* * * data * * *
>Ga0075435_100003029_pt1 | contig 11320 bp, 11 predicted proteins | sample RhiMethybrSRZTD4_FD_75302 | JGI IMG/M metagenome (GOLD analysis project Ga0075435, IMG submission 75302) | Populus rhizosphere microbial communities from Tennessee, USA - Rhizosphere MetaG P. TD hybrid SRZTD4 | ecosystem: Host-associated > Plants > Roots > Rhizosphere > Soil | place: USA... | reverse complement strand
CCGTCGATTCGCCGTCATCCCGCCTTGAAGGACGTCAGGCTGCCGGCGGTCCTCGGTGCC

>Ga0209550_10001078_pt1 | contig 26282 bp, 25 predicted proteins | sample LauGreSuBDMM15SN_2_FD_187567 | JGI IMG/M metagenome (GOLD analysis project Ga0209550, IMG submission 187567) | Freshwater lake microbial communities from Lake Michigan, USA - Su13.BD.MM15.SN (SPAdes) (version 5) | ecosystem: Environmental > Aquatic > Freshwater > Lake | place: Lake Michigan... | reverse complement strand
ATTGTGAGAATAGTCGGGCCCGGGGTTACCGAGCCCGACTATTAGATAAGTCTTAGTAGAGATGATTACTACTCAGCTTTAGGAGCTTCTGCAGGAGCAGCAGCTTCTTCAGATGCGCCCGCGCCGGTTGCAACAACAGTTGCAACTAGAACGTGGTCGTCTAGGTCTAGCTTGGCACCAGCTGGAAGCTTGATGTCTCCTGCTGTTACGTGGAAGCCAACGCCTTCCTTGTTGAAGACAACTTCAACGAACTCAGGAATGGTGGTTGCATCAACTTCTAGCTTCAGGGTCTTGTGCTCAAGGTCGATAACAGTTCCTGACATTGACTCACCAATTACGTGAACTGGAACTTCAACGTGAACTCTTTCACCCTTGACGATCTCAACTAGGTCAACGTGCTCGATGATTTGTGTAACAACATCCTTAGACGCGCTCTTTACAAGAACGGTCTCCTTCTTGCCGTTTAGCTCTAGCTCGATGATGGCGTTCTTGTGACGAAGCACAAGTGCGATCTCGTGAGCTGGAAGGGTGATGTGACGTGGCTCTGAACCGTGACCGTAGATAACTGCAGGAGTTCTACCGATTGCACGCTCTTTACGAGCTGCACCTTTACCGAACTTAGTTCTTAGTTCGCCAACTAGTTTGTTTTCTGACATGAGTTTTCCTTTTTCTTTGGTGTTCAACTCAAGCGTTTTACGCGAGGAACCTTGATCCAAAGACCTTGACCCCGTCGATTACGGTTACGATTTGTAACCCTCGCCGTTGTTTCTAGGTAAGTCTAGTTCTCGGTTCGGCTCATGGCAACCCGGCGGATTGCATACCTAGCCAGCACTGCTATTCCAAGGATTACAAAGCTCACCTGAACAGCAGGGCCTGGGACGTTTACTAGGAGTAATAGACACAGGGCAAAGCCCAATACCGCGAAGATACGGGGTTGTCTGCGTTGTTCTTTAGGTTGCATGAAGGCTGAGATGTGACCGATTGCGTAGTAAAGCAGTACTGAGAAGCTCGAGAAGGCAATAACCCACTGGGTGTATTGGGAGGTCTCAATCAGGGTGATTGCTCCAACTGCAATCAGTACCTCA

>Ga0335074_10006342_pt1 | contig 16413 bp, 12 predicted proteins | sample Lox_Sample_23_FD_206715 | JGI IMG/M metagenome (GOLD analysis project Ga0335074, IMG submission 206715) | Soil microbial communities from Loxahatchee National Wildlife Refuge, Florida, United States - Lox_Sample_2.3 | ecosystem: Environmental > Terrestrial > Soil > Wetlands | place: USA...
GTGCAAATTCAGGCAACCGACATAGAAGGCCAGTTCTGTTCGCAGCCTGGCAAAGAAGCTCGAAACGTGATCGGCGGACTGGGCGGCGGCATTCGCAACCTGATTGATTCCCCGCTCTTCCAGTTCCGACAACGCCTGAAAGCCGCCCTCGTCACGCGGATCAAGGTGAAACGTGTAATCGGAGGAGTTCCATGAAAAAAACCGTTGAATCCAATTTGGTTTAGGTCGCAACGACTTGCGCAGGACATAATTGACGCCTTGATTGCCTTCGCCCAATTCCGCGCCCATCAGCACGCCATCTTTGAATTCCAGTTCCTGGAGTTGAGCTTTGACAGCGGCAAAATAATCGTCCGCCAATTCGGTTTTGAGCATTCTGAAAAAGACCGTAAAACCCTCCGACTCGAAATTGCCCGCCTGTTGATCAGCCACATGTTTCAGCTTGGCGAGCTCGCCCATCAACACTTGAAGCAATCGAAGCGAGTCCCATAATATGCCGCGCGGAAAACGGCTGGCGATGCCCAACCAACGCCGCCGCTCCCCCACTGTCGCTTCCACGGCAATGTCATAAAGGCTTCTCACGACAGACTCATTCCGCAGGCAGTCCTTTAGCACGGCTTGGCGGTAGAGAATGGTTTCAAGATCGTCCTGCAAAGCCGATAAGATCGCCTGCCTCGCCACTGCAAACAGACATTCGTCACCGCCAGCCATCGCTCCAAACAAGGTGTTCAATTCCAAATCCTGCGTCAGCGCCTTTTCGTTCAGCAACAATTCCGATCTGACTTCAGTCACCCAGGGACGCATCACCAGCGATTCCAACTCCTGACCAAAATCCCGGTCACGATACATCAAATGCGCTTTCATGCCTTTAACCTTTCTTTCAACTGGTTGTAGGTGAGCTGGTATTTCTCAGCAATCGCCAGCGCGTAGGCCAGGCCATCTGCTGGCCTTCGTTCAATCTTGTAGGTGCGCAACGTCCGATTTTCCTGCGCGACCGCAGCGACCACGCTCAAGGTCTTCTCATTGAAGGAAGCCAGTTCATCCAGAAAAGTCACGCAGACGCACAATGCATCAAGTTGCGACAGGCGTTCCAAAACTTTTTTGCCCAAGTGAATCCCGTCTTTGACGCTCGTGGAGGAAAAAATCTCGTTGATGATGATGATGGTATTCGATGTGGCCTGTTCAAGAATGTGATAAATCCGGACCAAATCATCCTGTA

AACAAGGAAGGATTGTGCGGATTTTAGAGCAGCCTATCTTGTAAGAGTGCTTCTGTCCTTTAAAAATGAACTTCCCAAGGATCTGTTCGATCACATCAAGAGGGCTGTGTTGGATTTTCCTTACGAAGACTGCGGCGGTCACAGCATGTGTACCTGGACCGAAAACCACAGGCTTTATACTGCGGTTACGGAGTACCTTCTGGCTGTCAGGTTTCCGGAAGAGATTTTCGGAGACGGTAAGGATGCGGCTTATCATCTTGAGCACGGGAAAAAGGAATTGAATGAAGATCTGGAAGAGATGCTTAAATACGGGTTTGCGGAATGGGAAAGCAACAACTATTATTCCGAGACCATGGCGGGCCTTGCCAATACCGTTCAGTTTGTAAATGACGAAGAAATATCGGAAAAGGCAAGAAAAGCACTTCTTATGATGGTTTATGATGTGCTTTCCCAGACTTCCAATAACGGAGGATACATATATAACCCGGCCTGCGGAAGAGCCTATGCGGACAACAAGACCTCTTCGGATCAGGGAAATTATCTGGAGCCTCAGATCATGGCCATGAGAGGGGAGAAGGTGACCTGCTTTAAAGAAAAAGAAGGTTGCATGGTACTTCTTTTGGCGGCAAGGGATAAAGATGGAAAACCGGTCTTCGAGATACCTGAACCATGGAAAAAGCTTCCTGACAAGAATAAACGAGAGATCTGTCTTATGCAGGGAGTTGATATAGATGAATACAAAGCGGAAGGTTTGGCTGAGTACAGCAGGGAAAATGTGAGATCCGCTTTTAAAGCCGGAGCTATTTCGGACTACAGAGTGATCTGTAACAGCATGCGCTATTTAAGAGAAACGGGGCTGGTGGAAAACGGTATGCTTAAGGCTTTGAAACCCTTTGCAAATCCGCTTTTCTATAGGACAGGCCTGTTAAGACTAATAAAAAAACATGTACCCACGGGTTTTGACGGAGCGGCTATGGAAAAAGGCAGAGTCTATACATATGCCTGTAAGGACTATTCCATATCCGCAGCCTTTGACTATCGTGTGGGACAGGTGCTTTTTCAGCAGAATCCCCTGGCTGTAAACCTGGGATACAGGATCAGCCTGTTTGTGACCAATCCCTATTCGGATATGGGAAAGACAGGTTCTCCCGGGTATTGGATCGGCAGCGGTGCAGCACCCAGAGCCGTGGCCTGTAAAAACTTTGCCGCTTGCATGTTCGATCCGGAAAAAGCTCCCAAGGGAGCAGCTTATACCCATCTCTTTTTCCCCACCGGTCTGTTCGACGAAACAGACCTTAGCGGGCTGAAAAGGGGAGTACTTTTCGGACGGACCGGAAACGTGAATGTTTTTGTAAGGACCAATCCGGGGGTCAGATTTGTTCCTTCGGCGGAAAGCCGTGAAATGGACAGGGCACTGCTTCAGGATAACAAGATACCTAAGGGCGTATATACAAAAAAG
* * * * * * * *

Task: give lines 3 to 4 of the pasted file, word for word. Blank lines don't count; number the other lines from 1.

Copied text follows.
>Ga0209550_10001078_pt1 | contig 26282 bp, 25 predicted proteins | sample LauGreSuBDMM15SN_2_FD_187567 | JGI IMG/M metagenome (GOLD analysis project Ga0209550, IMG submission 187567) | Freshwater lake microbial communities from Lake Michigan, USA - Su13.BD.MM15.SN (SPAdes) (version 5) | ecosystem: Environmental > Aquatic > Freshwater > Lake | place: Lake Michigan... | reverse complement strand
ATTGTGAGAATAGTCGGGCCCGGGGTTACCGAGCCCGACTATTAGATAAGTCTTAGTAGAGATGATTACTACTCAGCTTTAGGAGCTTCTGCAGGAGCAGCAGCTTCTTCAGATGCGCCCGCGCCGGTTGCAACAACAGTTGCAACTAGAACGTGGTCGTCTAGGTCTAGCTTGGCACCAGCTGGAAGCTTGATGTCTCCTGCTGTTACGTGGAAGCCAACGCCTTCCTTGTTGAAGACAACTTCAACGAACTCAGGAATGGTGGTTGCATCAACTTCTAGCTTCAGGGTCTTGTGCTCAAGGTCGATAACAGTTCCTGACATTGACTCACCAATTACGTGAACTGGAACTTCAACGTGAACTCTTTCACCCTTGACGATCTCAACTAGGTCAACGTGCTCGATGATTTGTGTAACAACATCCTTAGACGCGCTCTTTACAAGAACGGTCTCCTTCTTGCCGTTTAGCTCTAGCTCGATGATGGCGTTCTTGTGACGAAGCACAAGTGCGATCTCGTGAGCTGGAAGGGTGATGTGACGTGGCTCTGAACCGTGACCGTAGATAACTGCAGGAGTTCTACCGATTGCACGCTCTTTACGAGCTGCACCTTTACCGAACTTAGTTCTTAGTTCGCCAACTAGTTTGTTTTCTGACATGAGTTTTCCTTTTTCTTTGGTGTTCAACTCAAGCGTTTTACGCGAGGAACCTTGATCCAAAGACCTTGACCCCGTCGATTACGGTTACGATTTGTAACCCTCGCCGTTGTTTCTAGGTAAGTCTAGTTCTCGGTTCGGCTCATGGCAACCCGGCGGATTGCATACCTAGCCAGCACTGCTATTCCAAGGATTACAAAGCTCACCTGAACAGCAGGGCCTGGGACGTTTACTAGGAGTAATAGACACAGGGCAAAGCCCAATACCGCGAAGATACGGGGTTGTCTGCGTTGTTCTTTAGGTTGCATGAAGGCTGAGATGTGACCGATTGCGTAGTAAAGCAGTACTGAGAAGCTCGAGAAGGCAATAACCCACTGGGTGTATTGGGAGGTCTCAATCAGGGTGATTGCTCCAACTGCAATCAGTACCTCA